MICHELE NORRIS, host:
From NPR News, this is ALL THINGS CONSIDERED. I'm Michele Norris.
ROBERT SIEGEL, host:
And I'm Robert Siegel.
Democrats on the House Judiciary Committee pressed for more answers today about the mass firing of U.S. attorneys. Attorney General Alberto Gonzales appeared before the committee but as NPR legal affairs correspondent, Nina Totenberg, reports he offered little new information.
NINA TOTENBERG: Gonzales performed the same semi-grabble that he did three weeks ago, when he appeared before the Senate Judiciary Committee: He admitted the firings had been mishandled but insisted they were entirely proper. Committee Chairman John Conyers quickly aimed his questioning not at Gonzales but at the suspicion that it was the White House that was calling the shots on the firings, and doing it for illegitimate partisan purposes.
Who made up this list, Conyers asked? That question hangs over everything. Gonzales demurred, saying he had instructed his chief of staff to collect names.
Senator JOHN CONYERS (Democrat, Michigan; Chairman, Senate Judiciary Committee): Mr. Attorney General, you're the one that is here at the hearing, tell me, just tell me, who suggested putting most of these U.S. attorneys on the list and why? Tell me something.
Mr. ALBERTO GONZALES (Attorney General, U.S. Department of Justice): What was presented to me was a recommendation that I understood to be the consensus recommendation of the senior leadership of the department.
Sen. CONYERS: Okay. In other words, you don't know.
TOTENBERG: Democrats also pressed Gonzales about news reports of yet another U.S. attorney who said he was forced to resign — Todd Graves, the U.S. attorney in Missouri. Attorney General Gonzales has repeatedly testified that only eight federal prosecutors were asked to leave, but Graves is the ninth.
Today, Gonzales denied that Graves was forced out because he had opposed a Justice Department voter-fraud prosecution brought shortly before the election, a case that has since been thrown out of court for lack of evidence.
Gonzales seemed more relaxed at today's hearing, probably because committee Republicans, unlike their Senate counterparts, seemed eager to play defense for the embattled attorney general. Some, like California's Dan Lundgren, argued that there was nothing wrong with the firings.
Representative DAN LUNDGREN (Republican, California): We're acting around this place like U.S. attorneys are the product of the Immaculate Conception, and once they've been created they cannot be undone.
TOTENBERG: And others, like Wisconsin's James Sensenbrenner, sought to change the subject to terrorism, or the investigation of a Democratic congressman, William Jefferson, whose home was raided two years ago and $90,000 in cash was found in the freezer. When Sensenbrenner asked will there be an indictment or statements that there is insufficient evidence to prosecute.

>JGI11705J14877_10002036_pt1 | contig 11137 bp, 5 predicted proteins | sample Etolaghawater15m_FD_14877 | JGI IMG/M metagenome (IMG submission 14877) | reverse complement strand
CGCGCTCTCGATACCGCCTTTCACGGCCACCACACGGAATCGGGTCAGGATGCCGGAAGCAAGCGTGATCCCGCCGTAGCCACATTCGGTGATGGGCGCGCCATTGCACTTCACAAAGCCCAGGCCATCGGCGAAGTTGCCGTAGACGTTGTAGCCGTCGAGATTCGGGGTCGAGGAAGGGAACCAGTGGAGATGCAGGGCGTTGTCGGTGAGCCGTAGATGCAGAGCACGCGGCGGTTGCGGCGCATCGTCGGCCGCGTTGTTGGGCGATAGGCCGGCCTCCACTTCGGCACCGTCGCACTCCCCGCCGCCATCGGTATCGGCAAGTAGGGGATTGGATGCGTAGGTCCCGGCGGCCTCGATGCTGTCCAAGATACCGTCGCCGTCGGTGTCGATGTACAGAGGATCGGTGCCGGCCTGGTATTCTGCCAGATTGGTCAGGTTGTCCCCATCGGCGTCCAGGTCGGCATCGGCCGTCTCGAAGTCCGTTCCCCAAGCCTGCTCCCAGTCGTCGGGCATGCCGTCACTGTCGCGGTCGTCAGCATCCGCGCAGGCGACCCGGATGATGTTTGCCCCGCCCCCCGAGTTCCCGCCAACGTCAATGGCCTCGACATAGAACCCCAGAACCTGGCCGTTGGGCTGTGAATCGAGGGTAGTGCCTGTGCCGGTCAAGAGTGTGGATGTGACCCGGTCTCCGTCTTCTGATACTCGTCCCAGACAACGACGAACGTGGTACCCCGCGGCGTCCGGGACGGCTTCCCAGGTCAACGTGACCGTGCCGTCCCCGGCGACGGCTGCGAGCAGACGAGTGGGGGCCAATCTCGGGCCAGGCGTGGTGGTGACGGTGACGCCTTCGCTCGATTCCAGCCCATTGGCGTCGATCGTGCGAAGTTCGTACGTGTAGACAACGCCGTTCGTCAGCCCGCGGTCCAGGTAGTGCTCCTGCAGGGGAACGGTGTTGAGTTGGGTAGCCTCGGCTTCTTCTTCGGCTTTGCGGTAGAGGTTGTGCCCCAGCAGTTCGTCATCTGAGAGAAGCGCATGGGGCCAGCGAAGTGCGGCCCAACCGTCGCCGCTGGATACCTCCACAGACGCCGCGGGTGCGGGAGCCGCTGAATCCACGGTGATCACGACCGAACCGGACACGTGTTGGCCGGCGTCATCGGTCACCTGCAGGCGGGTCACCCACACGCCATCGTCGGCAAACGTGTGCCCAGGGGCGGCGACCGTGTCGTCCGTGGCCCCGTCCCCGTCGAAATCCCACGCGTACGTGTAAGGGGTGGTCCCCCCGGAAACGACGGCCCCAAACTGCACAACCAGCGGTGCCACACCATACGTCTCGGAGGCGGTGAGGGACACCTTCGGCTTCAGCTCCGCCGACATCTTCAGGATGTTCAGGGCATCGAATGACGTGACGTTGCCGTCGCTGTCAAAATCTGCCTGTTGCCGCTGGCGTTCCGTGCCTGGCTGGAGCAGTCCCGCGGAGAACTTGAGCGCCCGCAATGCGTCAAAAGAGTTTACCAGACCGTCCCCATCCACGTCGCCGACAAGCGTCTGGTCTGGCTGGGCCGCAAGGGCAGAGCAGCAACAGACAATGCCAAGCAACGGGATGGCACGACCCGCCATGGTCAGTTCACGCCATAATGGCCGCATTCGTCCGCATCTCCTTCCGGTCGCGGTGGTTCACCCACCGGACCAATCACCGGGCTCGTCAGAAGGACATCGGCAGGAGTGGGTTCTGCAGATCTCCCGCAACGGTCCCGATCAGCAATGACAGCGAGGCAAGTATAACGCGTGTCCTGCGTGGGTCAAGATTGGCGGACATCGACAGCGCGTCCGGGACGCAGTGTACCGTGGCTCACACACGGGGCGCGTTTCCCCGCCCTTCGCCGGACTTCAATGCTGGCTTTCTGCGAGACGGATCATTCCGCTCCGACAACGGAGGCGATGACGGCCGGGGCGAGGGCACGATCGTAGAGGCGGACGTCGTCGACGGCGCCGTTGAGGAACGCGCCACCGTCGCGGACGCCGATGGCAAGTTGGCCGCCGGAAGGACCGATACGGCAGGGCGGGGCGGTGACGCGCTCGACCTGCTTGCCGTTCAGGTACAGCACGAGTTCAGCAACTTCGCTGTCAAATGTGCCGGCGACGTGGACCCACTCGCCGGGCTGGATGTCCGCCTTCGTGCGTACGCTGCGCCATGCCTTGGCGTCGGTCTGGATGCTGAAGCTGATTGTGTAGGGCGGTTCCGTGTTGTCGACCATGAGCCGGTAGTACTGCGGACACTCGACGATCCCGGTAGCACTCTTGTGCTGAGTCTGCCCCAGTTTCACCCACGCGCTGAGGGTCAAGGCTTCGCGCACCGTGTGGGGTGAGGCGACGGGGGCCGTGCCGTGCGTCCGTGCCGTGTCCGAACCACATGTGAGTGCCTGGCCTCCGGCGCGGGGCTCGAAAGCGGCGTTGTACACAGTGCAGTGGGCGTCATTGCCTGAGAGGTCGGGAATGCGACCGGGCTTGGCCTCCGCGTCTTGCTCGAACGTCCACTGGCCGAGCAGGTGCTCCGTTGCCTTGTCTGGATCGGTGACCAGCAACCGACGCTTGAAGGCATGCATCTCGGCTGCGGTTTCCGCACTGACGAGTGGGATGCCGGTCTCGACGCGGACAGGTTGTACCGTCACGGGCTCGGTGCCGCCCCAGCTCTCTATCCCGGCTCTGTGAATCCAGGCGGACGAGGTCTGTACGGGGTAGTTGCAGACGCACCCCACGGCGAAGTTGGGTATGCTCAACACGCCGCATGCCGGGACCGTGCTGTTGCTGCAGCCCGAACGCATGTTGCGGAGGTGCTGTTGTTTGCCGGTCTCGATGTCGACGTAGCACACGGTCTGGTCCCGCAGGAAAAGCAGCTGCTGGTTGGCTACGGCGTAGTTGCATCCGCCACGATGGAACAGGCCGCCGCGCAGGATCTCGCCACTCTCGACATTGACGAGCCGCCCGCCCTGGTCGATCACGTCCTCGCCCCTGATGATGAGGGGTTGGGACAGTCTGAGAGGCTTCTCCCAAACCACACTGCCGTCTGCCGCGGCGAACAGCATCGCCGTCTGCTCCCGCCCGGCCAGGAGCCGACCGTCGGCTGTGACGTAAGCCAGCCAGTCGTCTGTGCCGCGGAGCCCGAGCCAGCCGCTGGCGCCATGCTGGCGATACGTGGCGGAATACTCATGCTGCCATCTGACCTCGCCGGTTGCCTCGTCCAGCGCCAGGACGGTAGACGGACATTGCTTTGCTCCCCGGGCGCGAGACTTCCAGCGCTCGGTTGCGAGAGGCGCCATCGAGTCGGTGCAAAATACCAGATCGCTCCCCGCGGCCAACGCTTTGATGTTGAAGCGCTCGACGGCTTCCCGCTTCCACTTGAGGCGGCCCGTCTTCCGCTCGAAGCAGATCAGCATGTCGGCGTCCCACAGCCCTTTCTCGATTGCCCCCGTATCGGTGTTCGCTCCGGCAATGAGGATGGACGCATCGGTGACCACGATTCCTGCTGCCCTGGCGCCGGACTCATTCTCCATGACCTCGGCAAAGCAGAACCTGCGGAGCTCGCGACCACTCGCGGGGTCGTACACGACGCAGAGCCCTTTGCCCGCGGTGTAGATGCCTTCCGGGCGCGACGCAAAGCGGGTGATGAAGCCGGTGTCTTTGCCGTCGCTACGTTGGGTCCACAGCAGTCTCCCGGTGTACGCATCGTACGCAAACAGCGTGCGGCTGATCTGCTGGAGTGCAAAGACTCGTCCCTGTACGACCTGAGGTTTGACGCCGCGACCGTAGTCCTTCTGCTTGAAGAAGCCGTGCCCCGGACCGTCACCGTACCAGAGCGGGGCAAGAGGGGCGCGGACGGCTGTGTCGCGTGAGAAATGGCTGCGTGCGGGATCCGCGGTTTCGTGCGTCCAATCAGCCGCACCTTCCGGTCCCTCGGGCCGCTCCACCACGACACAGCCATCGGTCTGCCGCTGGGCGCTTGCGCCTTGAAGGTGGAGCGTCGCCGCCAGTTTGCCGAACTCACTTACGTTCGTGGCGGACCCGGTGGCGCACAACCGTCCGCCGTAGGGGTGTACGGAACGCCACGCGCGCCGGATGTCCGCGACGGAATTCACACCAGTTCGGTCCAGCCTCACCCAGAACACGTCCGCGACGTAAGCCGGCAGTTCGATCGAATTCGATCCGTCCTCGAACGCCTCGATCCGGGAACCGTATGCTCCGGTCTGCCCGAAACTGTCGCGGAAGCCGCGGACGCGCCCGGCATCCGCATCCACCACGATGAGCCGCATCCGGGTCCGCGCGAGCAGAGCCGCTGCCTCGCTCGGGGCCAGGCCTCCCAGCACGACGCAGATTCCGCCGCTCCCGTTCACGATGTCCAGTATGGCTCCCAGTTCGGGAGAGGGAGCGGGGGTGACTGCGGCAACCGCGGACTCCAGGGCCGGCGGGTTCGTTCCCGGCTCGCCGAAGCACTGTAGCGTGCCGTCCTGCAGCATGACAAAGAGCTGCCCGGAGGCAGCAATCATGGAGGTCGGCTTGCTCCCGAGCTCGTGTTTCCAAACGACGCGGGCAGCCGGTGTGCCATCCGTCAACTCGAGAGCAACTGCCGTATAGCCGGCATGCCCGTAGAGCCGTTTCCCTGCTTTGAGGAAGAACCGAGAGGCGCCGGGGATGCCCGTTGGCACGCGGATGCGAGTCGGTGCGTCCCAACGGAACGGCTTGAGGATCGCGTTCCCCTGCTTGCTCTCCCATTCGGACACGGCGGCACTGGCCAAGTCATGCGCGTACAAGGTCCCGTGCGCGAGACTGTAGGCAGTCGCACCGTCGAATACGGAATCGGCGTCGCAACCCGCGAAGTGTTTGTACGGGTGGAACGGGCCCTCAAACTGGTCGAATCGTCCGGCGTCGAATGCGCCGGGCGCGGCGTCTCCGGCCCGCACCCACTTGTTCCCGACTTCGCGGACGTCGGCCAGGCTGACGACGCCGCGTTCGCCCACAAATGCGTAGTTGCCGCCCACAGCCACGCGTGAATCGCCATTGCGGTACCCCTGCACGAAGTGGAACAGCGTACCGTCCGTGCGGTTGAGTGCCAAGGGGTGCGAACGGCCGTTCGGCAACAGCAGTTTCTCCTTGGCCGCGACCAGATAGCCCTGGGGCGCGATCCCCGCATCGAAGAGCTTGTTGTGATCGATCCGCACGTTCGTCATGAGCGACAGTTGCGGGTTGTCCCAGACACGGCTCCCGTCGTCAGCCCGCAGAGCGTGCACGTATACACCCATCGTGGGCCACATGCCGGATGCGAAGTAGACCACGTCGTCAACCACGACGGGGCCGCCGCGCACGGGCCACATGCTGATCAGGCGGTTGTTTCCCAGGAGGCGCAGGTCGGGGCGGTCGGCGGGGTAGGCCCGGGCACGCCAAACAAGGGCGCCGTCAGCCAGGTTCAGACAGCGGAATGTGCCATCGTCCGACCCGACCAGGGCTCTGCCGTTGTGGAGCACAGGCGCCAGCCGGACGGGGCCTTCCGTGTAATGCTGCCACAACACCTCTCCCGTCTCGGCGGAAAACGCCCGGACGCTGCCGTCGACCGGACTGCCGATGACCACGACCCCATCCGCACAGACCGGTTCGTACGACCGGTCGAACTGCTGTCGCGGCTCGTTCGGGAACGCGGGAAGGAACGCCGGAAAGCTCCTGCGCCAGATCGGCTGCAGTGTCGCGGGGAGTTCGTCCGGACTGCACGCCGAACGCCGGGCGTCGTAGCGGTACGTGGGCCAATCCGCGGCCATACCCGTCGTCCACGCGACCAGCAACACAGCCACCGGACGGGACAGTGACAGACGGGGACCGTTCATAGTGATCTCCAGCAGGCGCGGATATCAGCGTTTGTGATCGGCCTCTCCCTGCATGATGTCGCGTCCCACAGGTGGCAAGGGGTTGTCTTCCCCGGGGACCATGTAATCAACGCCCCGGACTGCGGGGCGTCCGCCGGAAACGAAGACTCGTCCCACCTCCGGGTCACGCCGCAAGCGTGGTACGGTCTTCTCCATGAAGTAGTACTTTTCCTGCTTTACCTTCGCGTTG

Mr. GONZALES: Congressman, you know, I cannot talk about that.
Representative JAMES SENSENBRENNER (Republican, Wisconsin): Well, everybody is talking about it except you.
TOTENBERG: The Democrats, however, kept their focus on the firings. Congressman Mel Watt asked in particular about the fired U.S. attorney in Seattle, John McKay. Congressman Watt noted that the Justice Department first said that McKay had been fired because of the way he pushed an information-sharing system. But newly acquired documents show that McKay's name was on the firing list long before that incident.
Was he fired, Watt asked, because he had refused GOP requests to bring voter-fraud charges in a closely contested gubernatorial race? Attorney General Gonzales denied that, but he conceded there was concern about McKay's voter-fraud record.
Watt said another explanation from McKay's firing offered by Gonzales' former chief of staff, was that there was concerned in the department that McKay was too aggressive in pursuing the murderers of a federal prosecutor.
Representative MEL WATT (Democrat, North Carolina): If that was among the reasons, would you agree with Mr. McKay, who has characterized this as, I'm going to quote what he exactly what he said, "the idea that I was pushing to hard to investigate the assassination of a federal prosecutor - it's mind-numbing," closed quote. If it's true, it's just immoral, and if it's false, then the idea that the Department of Justice would use the death of Tom Wales to cover up what they did is just unconscionable.
Mr. GONZALES: I'm not aware the department, however, is using that as a reason or excuse…
Rep. WATT: That was - that was an excuse that was advanced initially and that's the problem here, Mr. Attorney General. There are so many different excuses advanced at different times.
TOTENBERG: As for McKay, speaking today on NPR member station KUOW, he had this to say about Gonzales not knowing who added his name or others to the firing list and why.
Mr. JOHN McKAY (Former U.S. Attorney): If no senior Justice Department official will take responsibility — or credit, depending on how you're looking at it — then it can only come from one place, and that would be the White House.
TOTENBERG: And the White House is refusing to provide witnesses to testify under oath or to have the witnesses' testimony taken down in writing.
Nina Totenberg, NPR News, Washington.
NPR transcripts are created on a rush deadline by Verb8tm, Inc., an NPR contractor, and produced using a proprietary transcription process developed with NPR. This text may not be in its final form and may be updated or revised in the future. Accuracy and availability may vary. The authoritative record of NPR’s programming is the audio record.